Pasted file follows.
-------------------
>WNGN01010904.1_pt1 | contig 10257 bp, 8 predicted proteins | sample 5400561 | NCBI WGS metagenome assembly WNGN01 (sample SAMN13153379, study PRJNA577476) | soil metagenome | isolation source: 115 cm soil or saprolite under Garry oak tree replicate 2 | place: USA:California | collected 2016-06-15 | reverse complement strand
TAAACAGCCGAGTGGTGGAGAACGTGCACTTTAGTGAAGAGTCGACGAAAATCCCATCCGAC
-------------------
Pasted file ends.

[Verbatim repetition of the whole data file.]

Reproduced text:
>WNGN01010904.1_pt1 | contig 10257 bp, 8 predicted proteins | sample 5400561 | NCBI WGS metagenome assembly WNGN01 (sample SAMN13153379, study PRJNA577476) | soil metagenome | isolation source: 115 cm soil or saprolite under Garry oak tree replicate 2 | place: USA:California | collected 2016-06-15 | reverse complement strand
TAAACAGCCGAGTGGTGGAGAACGTGCACTTTAGTGAAGAGTCGACGAAAATCCCATCCGAC